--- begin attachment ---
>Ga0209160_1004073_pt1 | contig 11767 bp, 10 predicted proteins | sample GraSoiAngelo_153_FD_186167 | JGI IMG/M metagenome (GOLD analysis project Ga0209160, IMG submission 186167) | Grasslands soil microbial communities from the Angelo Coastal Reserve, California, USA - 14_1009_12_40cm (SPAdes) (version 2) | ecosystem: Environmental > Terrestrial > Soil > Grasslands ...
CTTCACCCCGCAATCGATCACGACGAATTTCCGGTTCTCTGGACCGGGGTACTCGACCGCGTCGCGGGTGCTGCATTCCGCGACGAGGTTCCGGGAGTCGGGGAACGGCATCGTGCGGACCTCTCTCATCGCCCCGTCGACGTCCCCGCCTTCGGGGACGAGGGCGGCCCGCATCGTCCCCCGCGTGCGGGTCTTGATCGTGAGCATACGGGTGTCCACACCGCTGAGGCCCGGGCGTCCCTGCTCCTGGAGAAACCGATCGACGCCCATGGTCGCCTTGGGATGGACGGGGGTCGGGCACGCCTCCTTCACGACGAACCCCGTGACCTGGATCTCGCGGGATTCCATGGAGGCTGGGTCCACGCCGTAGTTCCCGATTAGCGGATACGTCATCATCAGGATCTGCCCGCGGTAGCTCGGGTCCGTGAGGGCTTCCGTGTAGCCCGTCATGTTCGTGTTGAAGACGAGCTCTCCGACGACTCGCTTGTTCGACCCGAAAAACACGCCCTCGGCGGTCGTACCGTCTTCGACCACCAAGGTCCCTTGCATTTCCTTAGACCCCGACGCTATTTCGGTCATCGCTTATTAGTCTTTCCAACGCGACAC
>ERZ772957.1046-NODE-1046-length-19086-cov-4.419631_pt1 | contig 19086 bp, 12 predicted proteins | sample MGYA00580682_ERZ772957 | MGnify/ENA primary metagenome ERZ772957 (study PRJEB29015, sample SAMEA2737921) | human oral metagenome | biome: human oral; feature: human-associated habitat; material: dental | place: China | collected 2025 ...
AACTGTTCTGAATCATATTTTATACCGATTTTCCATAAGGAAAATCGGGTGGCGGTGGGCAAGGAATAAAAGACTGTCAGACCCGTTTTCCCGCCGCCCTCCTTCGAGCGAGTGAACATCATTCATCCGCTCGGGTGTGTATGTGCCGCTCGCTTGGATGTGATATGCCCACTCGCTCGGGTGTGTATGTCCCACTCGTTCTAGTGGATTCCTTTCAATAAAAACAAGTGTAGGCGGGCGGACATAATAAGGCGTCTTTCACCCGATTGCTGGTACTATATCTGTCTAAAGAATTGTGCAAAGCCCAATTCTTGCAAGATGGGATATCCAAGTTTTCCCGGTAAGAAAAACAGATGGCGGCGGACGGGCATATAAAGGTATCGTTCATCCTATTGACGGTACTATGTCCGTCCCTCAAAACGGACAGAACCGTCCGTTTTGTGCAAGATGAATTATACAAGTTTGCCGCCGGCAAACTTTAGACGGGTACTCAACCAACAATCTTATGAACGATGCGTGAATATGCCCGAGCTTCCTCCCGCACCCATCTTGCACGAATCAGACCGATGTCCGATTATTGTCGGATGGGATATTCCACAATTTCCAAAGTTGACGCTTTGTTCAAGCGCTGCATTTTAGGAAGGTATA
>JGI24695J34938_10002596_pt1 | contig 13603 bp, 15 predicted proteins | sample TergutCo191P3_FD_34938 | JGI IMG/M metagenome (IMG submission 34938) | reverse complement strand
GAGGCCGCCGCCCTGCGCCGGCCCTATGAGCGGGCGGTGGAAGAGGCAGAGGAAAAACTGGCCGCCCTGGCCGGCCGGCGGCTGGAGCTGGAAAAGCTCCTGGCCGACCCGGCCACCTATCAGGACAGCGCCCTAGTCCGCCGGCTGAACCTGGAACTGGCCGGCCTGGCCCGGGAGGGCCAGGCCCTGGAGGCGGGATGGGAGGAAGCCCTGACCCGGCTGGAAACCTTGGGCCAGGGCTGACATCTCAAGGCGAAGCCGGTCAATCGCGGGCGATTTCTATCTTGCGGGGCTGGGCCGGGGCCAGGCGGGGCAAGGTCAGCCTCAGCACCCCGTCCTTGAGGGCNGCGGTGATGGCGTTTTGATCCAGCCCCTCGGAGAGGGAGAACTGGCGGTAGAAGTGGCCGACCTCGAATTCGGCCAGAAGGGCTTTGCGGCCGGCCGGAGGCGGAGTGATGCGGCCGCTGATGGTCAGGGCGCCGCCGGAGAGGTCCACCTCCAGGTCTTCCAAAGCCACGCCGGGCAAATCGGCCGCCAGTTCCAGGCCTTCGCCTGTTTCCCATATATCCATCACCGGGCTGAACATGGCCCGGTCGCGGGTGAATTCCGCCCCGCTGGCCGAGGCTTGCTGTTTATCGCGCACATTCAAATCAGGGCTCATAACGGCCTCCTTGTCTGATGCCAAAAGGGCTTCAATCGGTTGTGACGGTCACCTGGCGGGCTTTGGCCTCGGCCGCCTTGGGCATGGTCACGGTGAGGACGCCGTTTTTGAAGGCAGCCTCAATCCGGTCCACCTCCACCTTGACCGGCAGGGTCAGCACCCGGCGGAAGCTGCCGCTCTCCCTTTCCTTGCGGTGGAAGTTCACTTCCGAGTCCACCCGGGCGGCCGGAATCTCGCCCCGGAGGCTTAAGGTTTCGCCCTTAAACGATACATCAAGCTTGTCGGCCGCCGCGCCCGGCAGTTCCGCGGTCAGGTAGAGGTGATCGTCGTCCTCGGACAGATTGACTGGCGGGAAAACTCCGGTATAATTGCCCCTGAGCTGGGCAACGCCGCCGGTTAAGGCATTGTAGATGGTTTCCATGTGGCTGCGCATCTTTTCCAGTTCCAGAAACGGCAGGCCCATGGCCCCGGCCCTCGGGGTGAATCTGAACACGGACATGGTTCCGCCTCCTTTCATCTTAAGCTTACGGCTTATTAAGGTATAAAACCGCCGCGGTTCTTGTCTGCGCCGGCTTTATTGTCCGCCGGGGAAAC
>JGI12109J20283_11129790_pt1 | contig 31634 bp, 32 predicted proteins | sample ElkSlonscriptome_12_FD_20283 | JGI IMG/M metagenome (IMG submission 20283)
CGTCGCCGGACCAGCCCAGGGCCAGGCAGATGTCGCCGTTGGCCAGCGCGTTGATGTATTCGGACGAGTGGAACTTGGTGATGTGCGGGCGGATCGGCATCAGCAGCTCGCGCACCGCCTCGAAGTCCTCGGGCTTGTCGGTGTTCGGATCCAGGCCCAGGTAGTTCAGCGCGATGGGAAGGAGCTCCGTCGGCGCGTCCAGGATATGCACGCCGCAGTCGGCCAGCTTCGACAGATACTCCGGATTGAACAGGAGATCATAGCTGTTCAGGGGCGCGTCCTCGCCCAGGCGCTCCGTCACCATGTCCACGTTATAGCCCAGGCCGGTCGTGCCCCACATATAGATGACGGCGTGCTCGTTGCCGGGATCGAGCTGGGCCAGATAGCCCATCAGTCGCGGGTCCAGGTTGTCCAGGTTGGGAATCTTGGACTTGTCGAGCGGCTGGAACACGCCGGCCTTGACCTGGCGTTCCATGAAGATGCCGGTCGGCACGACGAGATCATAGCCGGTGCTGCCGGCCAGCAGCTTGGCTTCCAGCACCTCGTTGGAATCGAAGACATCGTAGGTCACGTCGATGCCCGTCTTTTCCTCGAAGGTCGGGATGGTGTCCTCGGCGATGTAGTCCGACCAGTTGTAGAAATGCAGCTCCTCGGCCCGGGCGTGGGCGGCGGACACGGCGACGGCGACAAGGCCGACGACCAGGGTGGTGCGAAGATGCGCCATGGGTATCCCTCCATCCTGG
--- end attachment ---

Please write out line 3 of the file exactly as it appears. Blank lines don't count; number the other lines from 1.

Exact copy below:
>ERZ772957.1046-NODE-1046-length-19086-cov-4.419631_pt1 | contig 19086 bp, 12 predicted proteins | sample MGYA00580682_ERZ772957 | MGnify/ENA primary metagenome ERZ772957 (study PRJEB29015, sample SAMEA2737921) | human oral metagenome | biome: human oral; feature: human-associated habitat; material: dental | place: China | collected 2025 ...